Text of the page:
Wednesday, February 25, 2015

Arriving in India, Enroute Udaipur, The City of Lakes

Day 1  Flying into Udaipur

I was a bit anxious taking a domestic flight around India for a few reasons.  I was afraid that the domestic airport is disorganized like the ones in Vietnam and that the plane ride may smell.  Fortunately, our experience proved our fears to be false.

Security at the airport was tight, they checked every person's plane ticket and passport before one can enter the terminal.  We were then met by a representative from Creative Travel.  There was a long queue at the check-in counter but a guide breezed through the check-in counter for us.  I was pleasantly surprised to see a clean, organized, enormous airport at par with airports from other parts of the world.

Tuesday, February 24, 2015

How to Apply for Tourist Visa on Arrival to India

In an unfortunate event last week, we were denied to board the plane by Cathay Pacific from Hong Kong to New Delhi, citing that effective December 2014, Electronic Travel Authorization (ETA) is now required for Indian Tourist Visa on Arrival (TVoA).  This means that even the visa will be issued upon arrival, application must be done online prior to entering India, an ETA is mandatory.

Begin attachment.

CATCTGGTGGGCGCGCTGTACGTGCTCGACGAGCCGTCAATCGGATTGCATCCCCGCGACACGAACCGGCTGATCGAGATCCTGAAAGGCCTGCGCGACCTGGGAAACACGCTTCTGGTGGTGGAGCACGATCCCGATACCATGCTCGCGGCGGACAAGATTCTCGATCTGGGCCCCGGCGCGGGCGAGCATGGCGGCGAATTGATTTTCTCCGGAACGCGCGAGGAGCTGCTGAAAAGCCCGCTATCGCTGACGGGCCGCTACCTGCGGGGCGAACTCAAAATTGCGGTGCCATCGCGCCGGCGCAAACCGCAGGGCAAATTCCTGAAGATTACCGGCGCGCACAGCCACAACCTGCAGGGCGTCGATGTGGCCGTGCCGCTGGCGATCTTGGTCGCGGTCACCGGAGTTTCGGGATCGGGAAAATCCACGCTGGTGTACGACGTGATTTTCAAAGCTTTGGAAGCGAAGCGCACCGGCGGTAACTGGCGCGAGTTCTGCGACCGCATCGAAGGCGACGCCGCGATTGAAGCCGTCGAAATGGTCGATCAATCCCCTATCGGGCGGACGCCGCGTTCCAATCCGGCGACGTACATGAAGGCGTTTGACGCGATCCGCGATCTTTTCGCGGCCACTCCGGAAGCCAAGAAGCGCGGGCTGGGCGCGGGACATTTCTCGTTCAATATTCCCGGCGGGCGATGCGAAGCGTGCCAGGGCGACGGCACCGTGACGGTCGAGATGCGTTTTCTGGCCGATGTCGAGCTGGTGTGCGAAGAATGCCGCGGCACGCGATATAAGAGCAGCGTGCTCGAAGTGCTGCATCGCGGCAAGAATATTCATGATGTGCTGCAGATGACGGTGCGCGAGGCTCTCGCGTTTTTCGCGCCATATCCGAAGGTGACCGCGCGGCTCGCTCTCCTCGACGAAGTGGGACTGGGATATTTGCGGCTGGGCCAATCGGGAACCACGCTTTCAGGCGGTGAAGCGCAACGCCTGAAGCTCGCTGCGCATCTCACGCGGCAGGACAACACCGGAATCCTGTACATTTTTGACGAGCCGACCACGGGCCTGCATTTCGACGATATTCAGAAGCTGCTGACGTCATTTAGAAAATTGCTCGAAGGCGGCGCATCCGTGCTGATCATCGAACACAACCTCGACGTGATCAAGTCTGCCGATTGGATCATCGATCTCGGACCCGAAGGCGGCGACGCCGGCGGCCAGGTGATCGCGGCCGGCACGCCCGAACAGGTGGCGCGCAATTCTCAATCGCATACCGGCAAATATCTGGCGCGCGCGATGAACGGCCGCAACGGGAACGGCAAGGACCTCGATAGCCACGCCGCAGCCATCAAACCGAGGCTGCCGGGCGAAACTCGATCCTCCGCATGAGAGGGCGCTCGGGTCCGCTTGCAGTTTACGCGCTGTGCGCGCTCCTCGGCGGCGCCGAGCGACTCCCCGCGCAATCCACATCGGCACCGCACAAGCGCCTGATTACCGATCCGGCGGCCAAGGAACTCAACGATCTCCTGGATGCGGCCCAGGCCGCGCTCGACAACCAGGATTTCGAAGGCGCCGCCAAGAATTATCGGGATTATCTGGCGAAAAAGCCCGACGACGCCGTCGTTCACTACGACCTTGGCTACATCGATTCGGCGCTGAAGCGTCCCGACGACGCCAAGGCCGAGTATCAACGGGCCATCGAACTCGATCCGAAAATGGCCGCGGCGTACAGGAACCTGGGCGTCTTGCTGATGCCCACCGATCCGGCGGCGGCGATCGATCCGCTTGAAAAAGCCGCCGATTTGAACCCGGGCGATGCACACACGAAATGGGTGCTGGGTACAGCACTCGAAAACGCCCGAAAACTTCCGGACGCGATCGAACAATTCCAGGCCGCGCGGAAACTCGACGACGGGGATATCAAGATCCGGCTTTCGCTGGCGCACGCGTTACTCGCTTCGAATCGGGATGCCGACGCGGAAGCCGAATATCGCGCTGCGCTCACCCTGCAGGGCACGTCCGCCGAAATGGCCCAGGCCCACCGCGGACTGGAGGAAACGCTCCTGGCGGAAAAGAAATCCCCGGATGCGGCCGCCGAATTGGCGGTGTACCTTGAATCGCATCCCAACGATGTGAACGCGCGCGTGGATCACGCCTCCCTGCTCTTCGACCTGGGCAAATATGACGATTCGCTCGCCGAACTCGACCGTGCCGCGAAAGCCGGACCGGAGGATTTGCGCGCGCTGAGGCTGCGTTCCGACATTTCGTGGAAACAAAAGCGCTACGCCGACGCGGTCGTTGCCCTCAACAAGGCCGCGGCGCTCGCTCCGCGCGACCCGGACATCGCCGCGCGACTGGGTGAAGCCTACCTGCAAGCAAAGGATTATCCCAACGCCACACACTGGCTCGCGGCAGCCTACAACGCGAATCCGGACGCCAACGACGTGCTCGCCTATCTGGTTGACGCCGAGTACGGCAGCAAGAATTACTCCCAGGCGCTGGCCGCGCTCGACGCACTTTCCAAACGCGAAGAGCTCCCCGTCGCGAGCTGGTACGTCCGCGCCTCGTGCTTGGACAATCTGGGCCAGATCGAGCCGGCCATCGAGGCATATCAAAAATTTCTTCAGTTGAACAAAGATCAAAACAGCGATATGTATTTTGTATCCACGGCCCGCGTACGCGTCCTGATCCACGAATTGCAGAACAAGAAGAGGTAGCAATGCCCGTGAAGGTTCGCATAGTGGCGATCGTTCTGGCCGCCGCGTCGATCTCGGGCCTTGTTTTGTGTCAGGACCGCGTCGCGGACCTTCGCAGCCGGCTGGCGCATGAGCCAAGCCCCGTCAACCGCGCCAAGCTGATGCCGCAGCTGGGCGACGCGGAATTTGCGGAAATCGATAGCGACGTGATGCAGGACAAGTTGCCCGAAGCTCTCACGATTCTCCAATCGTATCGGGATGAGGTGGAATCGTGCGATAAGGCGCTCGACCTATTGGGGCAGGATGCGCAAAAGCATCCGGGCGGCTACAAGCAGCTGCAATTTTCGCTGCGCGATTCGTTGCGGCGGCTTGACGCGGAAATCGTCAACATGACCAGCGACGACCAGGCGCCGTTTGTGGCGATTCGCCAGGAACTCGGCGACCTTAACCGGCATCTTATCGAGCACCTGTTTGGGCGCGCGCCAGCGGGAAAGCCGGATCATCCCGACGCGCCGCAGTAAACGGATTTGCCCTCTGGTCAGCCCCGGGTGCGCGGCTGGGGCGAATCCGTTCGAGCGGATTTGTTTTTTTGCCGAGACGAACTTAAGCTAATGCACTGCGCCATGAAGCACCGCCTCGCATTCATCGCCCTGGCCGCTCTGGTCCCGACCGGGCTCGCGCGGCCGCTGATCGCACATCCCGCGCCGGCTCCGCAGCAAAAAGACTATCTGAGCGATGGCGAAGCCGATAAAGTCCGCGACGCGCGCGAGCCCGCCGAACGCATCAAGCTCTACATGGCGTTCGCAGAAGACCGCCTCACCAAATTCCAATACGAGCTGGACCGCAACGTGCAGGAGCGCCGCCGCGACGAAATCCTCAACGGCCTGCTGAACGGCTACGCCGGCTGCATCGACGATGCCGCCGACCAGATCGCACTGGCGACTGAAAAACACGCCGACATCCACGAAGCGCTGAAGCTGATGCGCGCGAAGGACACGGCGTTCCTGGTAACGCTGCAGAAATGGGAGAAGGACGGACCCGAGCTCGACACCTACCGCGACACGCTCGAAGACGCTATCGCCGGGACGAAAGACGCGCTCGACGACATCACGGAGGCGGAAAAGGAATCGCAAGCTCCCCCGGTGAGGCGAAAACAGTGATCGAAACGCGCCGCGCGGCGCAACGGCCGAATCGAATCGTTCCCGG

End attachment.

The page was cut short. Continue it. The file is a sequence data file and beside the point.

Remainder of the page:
Looking at the website of and that of the Indian Embassy in Manila,  it clearly states that:

Tourist Visa on Arrival (TVoA) for Philippine nationals
Philippine passport holders, travelling for the purpose of tourism only, can avail of the visa-on-arrival facility at Delhi, Chennai, Mumbai and Kolkata airports.  With effect from 15th August 2013, this facility has also been extended at Trivandrum, Bangalore, Hyderabad, and Kochi airports.  

For inquiries, you may email the embassy of India in Manila:

Wednesday, November 12, 2014

Mexico City: Historical Center, Chapultepec Castle

Day 3

A trip to Mexico City won't be complete without visiting the heart of the city, that is the walking tour of Zocalo and the ten acre Historical Centre.

I thought that Mexico City will be difficult to get around because of safety and language barrier, so we opted to book a private day tour with  A guide would be very much helpful leading the way and explaining its history.   However, I find the place pretty safe, one can always explore it on your own. has a good run down of the places to see in the area.

Thursday, October 30, 2014

Arriving in Mexico

Unbelievably pulled off a trip to Mexico with just a little over a month of planning, it was a bit of a challenge. Tripadvisor was most helpful.